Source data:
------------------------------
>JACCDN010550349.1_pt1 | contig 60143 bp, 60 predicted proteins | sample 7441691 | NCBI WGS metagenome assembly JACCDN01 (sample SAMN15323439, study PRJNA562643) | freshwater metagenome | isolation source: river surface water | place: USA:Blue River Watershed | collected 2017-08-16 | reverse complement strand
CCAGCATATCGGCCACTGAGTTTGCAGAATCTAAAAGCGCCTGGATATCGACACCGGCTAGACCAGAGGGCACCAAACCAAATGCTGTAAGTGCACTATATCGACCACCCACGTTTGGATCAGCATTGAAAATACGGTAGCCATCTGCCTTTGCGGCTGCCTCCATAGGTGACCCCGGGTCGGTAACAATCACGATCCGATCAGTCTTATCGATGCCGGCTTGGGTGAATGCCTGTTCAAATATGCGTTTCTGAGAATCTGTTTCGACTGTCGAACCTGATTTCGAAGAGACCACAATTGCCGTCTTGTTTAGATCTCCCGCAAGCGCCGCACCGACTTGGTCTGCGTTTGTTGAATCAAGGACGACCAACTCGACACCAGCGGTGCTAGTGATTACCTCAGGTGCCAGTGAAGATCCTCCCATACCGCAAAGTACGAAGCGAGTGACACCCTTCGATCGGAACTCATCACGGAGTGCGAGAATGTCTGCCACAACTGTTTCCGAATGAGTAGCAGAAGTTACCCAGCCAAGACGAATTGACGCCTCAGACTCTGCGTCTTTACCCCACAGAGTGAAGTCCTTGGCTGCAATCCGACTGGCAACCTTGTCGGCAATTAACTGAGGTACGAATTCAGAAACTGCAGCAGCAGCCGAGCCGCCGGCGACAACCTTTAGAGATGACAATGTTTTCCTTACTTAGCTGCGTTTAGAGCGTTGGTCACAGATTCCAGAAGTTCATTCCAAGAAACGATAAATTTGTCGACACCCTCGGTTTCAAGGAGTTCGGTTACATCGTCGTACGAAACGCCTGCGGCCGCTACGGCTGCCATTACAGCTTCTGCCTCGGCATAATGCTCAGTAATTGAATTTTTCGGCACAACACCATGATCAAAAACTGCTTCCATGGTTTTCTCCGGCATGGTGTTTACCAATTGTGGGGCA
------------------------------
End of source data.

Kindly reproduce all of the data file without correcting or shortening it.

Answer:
>JACCDN010550349.1_pt1 | contig 60143 bp, 60 predicted proteins | sample 7441691 | NCBI WGS metagenome assembly JACCDN01 (sample SAMN15323439, study PRJNA562643) | freshwater metagenome | isolation source: river surface water | place: USA:Blue River Watershed | collected 2017-08-16 | reverse complement strand
CCAGCATATCGGCCACTGAGTTTGCAGAATCTAAAAGCGCCTGGATATCGACACCGGCTAGACCAGAGGGCACCAAACCAAATGCTGTAAGTGCACTATATCGACCACCCACGTTTGGATCAGCATTGAAAATACGGTAGCCATCTGCCTTTGCGGCTGCCTCCATAGGTGACCCCGGGTCGGTAACAATCACGATCCGATCAGTCTTATCGATGCCGGCTTGGGTGAATGCCTGTTCAAATATGCGTTTCTGAGAATCTGTTTCGACTGTCGAACCTGATTTCGAAGAGACCACAATTGCCGTCTTGTTTAGATCTCCCGCAAGCGCCGCACCGACTTGGTCTGCGTTTGTTGAATCAAGGACGACCAACTCGACACCAGCGGTGCTAGTGATTACCTCAGGTGCCAGTGAAGATCCTCCCATACCGCAAAGTACGAAGCGAGTGACACCCTTCGATCGGAACTCATCACGGAGTGCGAGAATGTCTGCCACAACTGTTTCCGAATGAGTAGCAGAAGTTACCCAGCCAAGACGAATTGACGCCTCAGACTCTGCGTCTTTACCCCACAGAGTGAAGTCCTTGGCTGCAATCCGACTGGCAACCTTGTCGGCAATTAACTGAGGTACGAATTCAGAAACTGCAGCAGCAGCCGAGCCGCCGGCGACAACCTTTAGAGATGACAATGTTTTCCTTACTTAGCTGCGTTTAGAGCGTTGGTCACAGATTCCAGAAGTTCATTCCAAGAAACGATAAATTTGTCGACACCCTCGGTTTCAAGGAGTTCGGTTACATCGTCGTACGAAACGCCTGCGGCCGCTACGGCTGCCATTACAGCTTCTGCCTCGGCATAATGCTCAGTAATTGAATTTTTCGGCACAACACCATGATCAAAAACTGCTTCCATGGTTTTCTCCGGCATGGTGTTTACCAATTGTGGGGCA